This meter measures water sold from a hydrant near Prospect Oil Field Services.
This meter measures water sold from a hydrant near Prospect Oil Field Services. (Cherry Rushin)
The Lost Creek Reservoir, Jacksboro’s water supply, has dipped below 1,000 feet, triggering the first level of drought contingency.

City council members discussed bulk water sales at their meeting Tuesday night.

City Manager Mike Smith presented the council with data estimating that if bulk water sales continued at 100,000 gallons sold per day, the estimated number of days to reach the next level — moderate drought contingency would be 554 days assuming the lake caught no water. At that level, Smith said bulk sales would be discontinued according to the drought contingency plan.


The restrictions for mild drought contingency are all voluntary and request that citizens restrict lawn watering to once every five days, car washing to once a week and request a reduction in household usage.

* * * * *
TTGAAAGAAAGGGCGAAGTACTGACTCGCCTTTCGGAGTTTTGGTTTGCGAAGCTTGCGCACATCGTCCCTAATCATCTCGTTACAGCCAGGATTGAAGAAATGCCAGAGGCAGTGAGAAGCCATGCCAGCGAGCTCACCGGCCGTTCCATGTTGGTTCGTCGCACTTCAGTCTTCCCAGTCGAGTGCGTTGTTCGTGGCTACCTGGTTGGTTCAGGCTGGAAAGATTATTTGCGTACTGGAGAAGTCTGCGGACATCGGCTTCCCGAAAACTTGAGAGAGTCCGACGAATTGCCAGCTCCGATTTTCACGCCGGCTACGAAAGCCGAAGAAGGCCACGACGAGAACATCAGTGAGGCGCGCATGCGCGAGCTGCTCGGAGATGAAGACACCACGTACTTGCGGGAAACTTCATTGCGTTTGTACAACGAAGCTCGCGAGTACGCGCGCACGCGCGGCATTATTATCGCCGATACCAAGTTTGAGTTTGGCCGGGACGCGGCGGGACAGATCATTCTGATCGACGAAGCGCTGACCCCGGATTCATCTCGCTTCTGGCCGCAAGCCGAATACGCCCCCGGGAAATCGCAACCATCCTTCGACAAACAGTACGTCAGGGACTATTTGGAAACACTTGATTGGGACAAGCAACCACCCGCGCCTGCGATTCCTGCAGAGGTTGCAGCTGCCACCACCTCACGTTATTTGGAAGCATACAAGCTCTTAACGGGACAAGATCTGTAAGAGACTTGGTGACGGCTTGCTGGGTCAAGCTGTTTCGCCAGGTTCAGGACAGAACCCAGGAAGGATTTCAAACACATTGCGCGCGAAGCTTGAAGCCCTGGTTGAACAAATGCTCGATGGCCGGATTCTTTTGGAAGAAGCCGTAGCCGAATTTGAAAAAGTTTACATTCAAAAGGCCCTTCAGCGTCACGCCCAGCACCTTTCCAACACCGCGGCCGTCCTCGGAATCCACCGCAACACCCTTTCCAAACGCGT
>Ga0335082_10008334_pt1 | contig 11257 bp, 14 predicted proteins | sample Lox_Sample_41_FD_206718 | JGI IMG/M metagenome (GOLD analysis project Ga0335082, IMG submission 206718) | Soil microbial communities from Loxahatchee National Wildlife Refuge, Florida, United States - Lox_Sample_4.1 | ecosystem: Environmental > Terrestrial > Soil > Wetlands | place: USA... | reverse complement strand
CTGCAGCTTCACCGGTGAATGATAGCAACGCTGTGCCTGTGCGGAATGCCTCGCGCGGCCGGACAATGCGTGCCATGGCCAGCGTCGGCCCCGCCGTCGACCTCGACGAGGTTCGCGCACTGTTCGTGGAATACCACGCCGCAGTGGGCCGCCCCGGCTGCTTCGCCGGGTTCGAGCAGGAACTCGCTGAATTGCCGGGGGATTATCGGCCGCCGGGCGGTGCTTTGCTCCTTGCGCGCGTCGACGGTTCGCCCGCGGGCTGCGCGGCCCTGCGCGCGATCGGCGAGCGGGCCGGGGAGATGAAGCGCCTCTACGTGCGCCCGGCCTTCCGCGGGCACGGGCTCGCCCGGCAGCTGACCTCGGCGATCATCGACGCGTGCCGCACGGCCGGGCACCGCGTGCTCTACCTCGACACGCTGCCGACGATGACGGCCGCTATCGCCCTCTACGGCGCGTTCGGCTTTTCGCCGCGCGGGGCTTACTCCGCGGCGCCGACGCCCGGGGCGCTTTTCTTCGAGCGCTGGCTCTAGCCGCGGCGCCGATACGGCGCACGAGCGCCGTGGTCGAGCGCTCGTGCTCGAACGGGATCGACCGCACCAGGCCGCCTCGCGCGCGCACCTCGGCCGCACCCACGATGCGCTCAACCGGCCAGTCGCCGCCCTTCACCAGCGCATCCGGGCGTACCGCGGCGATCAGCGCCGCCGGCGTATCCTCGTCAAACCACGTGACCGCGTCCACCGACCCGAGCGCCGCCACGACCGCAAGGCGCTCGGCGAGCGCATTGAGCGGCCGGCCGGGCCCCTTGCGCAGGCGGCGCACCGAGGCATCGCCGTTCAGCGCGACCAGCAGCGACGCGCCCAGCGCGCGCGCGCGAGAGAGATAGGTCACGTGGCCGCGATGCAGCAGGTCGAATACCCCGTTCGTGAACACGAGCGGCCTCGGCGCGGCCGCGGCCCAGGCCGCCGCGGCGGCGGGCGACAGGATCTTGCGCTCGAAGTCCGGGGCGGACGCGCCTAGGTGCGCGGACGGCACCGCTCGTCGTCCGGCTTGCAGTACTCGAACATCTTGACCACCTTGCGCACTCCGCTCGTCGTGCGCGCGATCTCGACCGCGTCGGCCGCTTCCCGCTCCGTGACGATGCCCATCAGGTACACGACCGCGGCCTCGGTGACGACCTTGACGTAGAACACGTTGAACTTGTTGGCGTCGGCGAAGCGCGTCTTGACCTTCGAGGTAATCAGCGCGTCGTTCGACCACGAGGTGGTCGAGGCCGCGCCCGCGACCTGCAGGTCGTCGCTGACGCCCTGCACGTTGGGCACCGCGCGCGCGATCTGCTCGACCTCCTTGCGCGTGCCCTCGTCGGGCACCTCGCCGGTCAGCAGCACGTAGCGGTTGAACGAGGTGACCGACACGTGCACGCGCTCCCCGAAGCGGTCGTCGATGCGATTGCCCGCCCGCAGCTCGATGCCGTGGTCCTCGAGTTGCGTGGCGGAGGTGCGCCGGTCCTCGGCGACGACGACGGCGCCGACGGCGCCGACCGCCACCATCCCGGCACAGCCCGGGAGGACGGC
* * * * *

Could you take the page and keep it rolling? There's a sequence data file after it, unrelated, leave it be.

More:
Council member Ken Joslin said he would like to consider raising the bulk water rate.

Also at the meeting, council voted to approve a resolution authorizing the city manager to negotiate and enter into agreements for communication antennas on city water towers.

Smith said he was approached by New Source Broadband wanting to install antennas on the southwest water tower to expand internet services in Jacksboro.

Read the full article in the Jack County Herald, Mar. 14